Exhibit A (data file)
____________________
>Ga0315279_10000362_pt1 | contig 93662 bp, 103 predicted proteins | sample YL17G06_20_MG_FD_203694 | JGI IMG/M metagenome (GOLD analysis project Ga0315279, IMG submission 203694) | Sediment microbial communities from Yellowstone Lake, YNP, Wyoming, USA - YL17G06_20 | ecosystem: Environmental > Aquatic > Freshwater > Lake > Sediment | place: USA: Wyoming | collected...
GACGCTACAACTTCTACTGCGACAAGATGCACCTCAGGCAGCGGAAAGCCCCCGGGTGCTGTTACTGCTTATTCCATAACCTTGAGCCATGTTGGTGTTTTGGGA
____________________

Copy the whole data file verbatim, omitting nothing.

>Ga0315279_10000362_pt1 | contig 93662 bp, 103 predicted proteins | sample YL17G06_20_MG_FD_203694 | JGI IMG/M metagenome (GOLD analysis project Ga0315279, IMG submission 203694) | Sediment microbial communities from Yellowstone Lake, YNP, Wyoming, USA - YL17G06_20 | ecosystem: Environmental > Aquatic > Freshwater > Lake > Sediment | place: USA: Wyoming | collected...
GACGCTACAACTTCTACTGCGACAAGATGCACCTCAGGCAGCGGAAAGCCCCCGGGTGCTGTTACTGCTTATTCCATAACCTTGAGCCATGTTGGTGTTTTGGGA